Poised for a Breakthrough: 5 Ways Technology Promises to Transform Health Care for Older Adults
The population demographics of the United States are rapidly changing. Individuals 65 and older currently make up approximately 15% of the growing population, and it’s expected that this number will rise as the baby boomer generation ages. The census bureau states that by 2030, “all baby boomers will be older than age 65. This will expand the size of the older population so that 1 in every 5 residents will be retirement age.”
The life expectancy of Americans has greatly increased, adding financial strain on both individuals and the national health care system. Failure to implement the right solutions for elder care may result in a serious public health issue that carries long-term consequences.
Advances in technology are poised to transform health care for older adults, with a number of solutions that will improve lives through better care and services. Innovations are being integrated at a rapid pace, and with recent legislative changes, health care institutions are beginning to implement them to help scale their services in emergency departments, hospice care, and rural hospitals.
And while telehealth reimbursement still needs significant improvement, 49 states, including Washington, are now willing to reimburse several forms of virtual health care. A few states continue to question the value of certain telehealth technologies, but with the undeniable benefits and cost savings these types of services can offer, it’s just a matter of time before they are adopted by the entire country.
Technology is widening the door to a better future, and with the following five innovations, the health care system is set to greatly transform the way we care for today’s aging population.
While the full integration of telehealth interfaces will take time, existing systems such as Apple’s Siri and Amazon’s Echo are starting the trend. On the horizon are voice recognition platforms that will receive commands, encourage social and physical activity, manage events, and monitor health. Increased success will be highly dependent on the systems’ ability to humanize the process by establishing an emotional connection with patients.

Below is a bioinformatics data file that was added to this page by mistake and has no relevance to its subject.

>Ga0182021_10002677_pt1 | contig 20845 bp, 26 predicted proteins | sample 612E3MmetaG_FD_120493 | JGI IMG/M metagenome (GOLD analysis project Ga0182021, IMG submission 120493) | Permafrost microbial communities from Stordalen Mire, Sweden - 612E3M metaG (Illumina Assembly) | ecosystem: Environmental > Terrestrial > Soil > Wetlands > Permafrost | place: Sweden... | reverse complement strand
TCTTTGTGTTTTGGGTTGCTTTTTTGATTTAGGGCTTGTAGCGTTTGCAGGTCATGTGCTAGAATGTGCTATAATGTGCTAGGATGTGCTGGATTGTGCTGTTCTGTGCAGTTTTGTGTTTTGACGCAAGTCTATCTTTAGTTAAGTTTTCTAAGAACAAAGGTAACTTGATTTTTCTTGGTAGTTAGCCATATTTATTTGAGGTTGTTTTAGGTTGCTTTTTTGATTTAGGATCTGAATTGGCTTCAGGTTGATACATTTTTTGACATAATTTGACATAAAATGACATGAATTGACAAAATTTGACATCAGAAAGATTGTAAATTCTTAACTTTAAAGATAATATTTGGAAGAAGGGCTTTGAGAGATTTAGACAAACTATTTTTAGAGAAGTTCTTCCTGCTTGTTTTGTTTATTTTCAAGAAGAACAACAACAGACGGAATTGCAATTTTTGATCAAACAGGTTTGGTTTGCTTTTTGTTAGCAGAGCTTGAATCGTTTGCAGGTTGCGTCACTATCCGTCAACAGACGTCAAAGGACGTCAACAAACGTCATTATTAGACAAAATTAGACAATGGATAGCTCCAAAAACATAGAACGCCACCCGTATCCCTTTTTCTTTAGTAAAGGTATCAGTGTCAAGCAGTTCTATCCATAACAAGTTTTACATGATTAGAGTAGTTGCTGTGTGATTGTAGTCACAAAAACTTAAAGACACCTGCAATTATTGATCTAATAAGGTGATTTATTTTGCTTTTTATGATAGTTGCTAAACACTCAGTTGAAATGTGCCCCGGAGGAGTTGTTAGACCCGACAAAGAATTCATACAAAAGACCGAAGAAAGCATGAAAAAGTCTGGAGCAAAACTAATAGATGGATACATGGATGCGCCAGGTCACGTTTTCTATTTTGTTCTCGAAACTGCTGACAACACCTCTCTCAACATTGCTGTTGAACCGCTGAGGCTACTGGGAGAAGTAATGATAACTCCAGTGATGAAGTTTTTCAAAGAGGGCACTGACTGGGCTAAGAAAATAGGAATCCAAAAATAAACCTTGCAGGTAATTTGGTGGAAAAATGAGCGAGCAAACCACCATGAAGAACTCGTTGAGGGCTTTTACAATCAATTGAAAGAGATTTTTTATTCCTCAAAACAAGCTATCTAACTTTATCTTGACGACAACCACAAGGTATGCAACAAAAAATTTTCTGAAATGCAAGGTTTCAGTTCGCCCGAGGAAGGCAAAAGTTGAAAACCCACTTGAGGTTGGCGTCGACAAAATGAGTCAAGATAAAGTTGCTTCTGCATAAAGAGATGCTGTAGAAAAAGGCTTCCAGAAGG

Remote Patient Monitoring
Furthermore, telemedicine allows patients to receive care from specialists who might otherwise be unreachable. Since the elderly are at a higher risk of developing chronic conditions, giving them access to consultations with specialists is absolutely essential. And because virtual care services eliminate the need for travel and shorten consultation times, they can greatly reduce expenses for both patients and health care facilities.
Virtual Reality Systems
By re-creating connections with visuals, older adults can rekindle forgotten memories, benefit from speech stimulating situations, and receive cognitive therapies in a virtual environment. Additionally, calming imagery can be used to decrease troubling symptoms such as anxiety, agitation, repetitive behaviors, and mood swings. Multiple studies on VR systems treating dementia have reported a remarkable “70% stress reduction in patients,” which can decrease the use of pharmaceutical drugs to control mood swings and other problematic symptoms.
Ending the constant cycle of hospital admissions and readmissions also limits patients’ long-term exposure to germs and illnesses, helping them achieve better health. Predictive analytics can offer further benefits by unobtrusively recording patient data such as daily routines and activities, including bathroom usage, alerting physicians and health care staff of any abnormalities that can threaten a patient’s well-being, consequently enabling them to take a proactive, rather than a reactive, approach to health care.
— Mary Gorder is the founder and CEO of Drs. On Calls, a telemedicine platform that develops, markets, and operates house medical calls, virtual telemedicine service, and concierge medical services.